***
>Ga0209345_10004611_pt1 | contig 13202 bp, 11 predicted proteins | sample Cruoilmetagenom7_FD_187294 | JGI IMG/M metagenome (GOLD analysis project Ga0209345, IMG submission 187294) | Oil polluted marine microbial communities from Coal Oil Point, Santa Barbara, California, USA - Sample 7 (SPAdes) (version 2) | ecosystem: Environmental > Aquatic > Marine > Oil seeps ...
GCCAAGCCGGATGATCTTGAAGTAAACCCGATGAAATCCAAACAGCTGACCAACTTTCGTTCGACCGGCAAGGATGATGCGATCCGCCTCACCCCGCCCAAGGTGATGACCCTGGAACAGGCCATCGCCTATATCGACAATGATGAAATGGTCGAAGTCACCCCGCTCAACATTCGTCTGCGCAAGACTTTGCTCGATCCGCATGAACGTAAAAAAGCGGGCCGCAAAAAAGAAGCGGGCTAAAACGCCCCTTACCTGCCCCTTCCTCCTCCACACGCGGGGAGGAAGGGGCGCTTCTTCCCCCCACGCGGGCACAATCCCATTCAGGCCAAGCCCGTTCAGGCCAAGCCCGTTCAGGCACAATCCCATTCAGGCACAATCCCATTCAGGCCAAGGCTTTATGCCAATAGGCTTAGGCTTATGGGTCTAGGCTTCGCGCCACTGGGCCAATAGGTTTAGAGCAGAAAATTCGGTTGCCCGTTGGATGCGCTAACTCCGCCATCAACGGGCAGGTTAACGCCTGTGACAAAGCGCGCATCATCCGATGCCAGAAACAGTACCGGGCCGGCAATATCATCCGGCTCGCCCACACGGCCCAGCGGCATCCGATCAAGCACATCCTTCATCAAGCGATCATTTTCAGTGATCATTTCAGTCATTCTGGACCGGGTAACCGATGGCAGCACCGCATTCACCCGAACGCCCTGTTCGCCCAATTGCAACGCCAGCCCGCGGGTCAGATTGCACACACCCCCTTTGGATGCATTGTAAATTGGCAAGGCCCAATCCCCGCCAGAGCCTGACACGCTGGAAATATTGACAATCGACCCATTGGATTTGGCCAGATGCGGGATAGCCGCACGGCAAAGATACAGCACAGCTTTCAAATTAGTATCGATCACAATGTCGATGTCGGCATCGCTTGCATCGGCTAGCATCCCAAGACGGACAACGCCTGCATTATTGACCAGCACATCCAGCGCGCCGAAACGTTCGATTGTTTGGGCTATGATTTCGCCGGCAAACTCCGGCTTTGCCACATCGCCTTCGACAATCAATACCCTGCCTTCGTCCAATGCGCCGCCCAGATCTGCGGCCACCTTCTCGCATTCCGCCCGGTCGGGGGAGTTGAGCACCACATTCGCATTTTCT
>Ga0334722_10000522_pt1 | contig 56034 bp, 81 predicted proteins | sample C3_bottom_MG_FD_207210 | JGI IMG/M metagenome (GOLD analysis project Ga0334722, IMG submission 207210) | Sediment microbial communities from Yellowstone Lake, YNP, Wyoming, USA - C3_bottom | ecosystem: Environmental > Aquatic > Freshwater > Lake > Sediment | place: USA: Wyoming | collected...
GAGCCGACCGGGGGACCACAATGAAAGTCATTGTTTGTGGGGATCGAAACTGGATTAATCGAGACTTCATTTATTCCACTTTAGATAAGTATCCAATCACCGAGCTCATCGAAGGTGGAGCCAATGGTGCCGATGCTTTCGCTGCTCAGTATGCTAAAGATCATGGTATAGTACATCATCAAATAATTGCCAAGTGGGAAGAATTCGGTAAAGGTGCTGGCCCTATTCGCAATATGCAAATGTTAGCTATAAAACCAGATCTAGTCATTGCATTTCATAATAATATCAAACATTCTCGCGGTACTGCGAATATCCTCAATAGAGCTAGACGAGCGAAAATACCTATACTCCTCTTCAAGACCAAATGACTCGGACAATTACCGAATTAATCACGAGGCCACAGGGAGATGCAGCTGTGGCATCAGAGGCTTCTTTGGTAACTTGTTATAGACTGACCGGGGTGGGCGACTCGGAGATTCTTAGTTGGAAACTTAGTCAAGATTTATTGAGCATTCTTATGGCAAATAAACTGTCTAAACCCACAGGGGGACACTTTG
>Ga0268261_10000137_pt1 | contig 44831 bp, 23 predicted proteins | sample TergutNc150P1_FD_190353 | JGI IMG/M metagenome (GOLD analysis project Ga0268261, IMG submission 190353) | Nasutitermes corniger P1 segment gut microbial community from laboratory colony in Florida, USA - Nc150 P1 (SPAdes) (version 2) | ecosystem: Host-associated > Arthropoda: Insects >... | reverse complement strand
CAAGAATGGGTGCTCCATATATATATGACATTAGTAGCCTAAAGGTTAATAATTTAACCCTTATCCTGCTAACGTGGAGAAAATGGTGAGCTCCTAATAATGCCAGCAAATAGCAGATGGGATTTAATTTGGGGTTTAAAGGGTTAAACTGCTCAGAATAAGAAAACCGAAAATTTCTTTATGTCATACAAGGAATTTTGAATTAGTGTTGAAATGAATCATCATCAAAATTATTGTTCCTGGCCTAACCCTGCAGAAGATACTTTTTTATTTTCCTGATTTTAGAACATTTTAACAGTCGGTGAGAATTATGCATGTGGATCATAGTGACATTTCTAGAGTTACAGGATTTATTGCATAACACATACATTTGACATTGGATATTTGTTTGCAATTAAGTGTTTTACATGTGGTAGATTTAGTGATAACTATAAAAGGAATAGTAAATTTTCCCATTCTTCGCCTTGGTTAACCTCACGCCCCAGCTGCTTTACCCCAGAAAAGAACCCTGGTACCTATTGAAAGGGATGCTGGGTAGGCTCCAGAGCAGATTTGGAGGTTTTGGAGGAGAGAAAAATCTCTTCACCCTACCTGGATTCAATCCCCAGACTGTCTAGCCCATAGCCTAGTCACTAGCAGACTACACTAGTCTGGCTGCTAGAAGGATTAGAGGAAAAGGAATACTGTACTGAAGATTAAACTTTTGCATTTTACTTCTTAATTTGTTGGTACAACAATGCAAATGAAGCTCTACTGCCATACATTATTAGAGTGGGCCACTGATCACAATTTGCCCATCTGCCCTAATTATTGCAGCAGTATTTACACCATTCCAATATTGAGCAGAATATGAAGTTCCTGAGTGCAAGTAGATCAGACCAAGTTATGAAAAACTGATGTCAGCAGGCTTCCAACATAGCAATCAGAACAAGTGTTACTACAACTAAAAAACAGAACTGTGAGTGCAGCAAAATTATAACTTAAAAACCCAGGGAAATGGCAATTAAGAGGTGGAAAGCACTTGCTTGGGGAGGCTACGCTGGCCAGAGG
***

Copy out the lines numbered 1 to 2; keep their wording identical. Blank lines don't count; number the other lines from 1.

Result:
>Ga0209345_10004611_pt1 | contig 13202 bp, 11 predicted proteins | sample Cruoilmetagenom7_FD_187294 | JGI IMG/M metagenome (GOLD analysis project Ga0209345, IMG submission 187294) | Oil polluted marine microbial communities from Coal Oil Point, Santa Barbara, California, USA - Sample 7 (SPAdes) (version 2) | ecosystem: Environmental > Aquatic > Marine > Oil seeps ...
GCCAAGCCGGATGATCTTGAAGTAAACCCGATGAAATCCAAACAGCTGACCAACTTTCGTTCGACCGGCAAGGATGATGCGATCCGCCTCACCCCGCCCAAGGTGATGACCCTGGAACAGGCCATCGCCTATATCGACAATGATGAAATGGTCGAAGTCACCCCGCTCAACATTCGTCTGCGCAAGACTTTGCTCGATCCGCATGAACGTAAAAAAGCGGGCCGCAAAAAAGAAGCGGGCTAAAACGCCCCTTACCTGCCCCTTCCTCCTCCACACGCGGGGAGGAAGGGGCGCTTCTTCCCCCCACGCGGGCACAATCCCATTCAGGCCAAGCCCGTTCAGGCCAAGCCCGTTCAGGCACAATCCCATTCAGGCACAATCCCATTCAGGCCAAGGCTTTATGCCAATAGGCTTAGGCTTATGGGTCTAGGCTTCGCGCCACTGGGCCAATAGGTTTAGAGCAGAAAATTCGGTTGCCCGTTGGATGCGCTAACTCCGCCATCAACGGGCAGGTTAACGCCTGTGACAAAGCGCGCATCATCCGATGCCAGAAACAGTACCGGGCCGGCAATATCATCCGGCTCGCCCACACGGCCCAGCGGCATCCGATCAAGCACATCCTTCATCAAGCGATCATTTTCAGTGATCATTTCAGTCATTCTGGACCGGGTAACCGATGGCAGCACCGCATTCACCCGAACGCCCTGTTCGCCCAATTGCAACGCCAGCCCGCGGGTCAGATTGCACACACCCCCTTTGGATGCATTGTAAATTGGCAAGGCCCAATCCCCGCCAGAGCCTGACACGCTGGAAATATTGACAATCGACCCATTGGATTTGGCCAGATGCGGGATAGCCGCACGGCAAAGATACAGCACAGCTTTCAAATTAGTATCGATCACAATGTCGATGTCGGCATCGCTTGCATCGGCTAGCATCCCAAGACGGACAACGCCTGCATTATTGACCAGCACATCCAGCGCGCCGAAACGTTCGATTGTTTGGGCTATGATTTCGCCGGCAAACTCCGGCTTTGCCACATCGCCTTCGACAATCAATACCCTGCCTTCGTCCAATGCGCCGCCCAGATCTGCGGCCACCTTCTCGCATTCCGCCCGGTCGGGGGAGTTGAGCACCACATTCGCATTTTCT